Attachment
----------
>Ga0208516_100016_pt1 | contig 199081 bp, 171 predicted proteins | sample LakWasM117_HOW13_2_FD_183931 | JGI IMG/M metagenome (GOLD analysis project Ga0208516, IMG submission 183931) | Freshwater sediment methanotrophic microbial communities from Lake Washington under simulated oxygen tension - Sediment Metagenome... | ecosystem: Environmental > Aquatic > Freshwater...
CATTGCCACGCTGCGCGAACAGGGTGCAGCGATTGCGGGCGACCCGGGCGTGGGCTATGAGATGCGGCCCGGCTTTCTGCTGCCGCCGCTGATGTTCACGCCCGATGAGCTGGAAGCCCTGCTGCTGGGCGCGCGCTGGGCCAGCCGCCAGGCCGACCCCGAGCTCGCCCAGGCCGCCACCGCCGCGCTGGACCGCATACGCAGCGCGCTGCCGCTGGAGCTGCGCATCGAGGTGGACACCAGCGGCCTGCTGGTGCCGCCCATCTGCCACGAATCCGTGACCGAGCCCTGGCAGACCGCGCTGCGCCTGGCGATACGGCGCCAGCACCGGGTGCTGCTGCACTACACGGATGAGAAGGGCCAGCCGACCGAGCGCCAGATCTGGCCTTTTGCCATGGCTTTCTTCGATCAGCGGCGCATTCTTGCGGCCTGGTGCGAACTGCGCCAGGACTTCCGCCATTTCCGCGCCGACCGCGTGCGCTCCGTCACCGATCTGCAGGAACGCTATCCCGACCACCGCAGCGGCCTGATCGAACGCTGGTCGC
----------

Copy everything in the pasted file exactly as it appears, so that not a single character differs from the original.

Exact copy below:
>Ga0208516_100016_pt1 | contig 199081 bp, 171 predicted proteins | sample LakWasM117_HOW13_2_FD_183931 | JGI IMG/M metagenome (GOLD analysis project Ga0208516, IMG submission 183931) | Freshwater sediment methanotrophic microbial communities from Lake Washington under simulated oxygen tension - Sediment Metagenome... | ecosystem: Environmental > Aquatic > Freshwater...
CATTGCCACGCTGCGCGAACAGGGTGCAGCGATTGCGGGCGACCCGGGCGTGGGCTATGAGATGCGGCCCGGCTTTCTGCTGCCGCCGCTGATGTTCACGCCCGATGAGCTGGAAGCCCTGCTGCTGGGCGCGCGCTGGGCCAGCCGCCAGGCCGACCCCGAGCTCGCCCAGGCCGCCACCGCCGCGCTGGACCGCATACGCAGCGCGCTGCCGCTGGAGCTGCGCATCGAGGTGGACACCAGCGGCCTGCTGGTGCCGCCCATCTGCCACGAATCCGTGACCGAGCCCTGGCAGACCGCGCTGCGCCTGGCGATACGGCGCCAGCACCGGGTGCTGCTGCACTACACGGATGAGAAGGGCCAGCCGACCGAGCGCCAGATCTGGCCTTTTGCCATGGCTTTCTTCGATCAGCGGCGCATTCTTGCGGCCTGGTGCGAACTGCGCCAGGACTTCCGCCATTTCCGCGCCGACCGCGTGCGCTCCGTCACCGATCTGCAGGAACGCTATCCCGACCACCGCAGCGGCCTGATCGAACGCTGGTCGC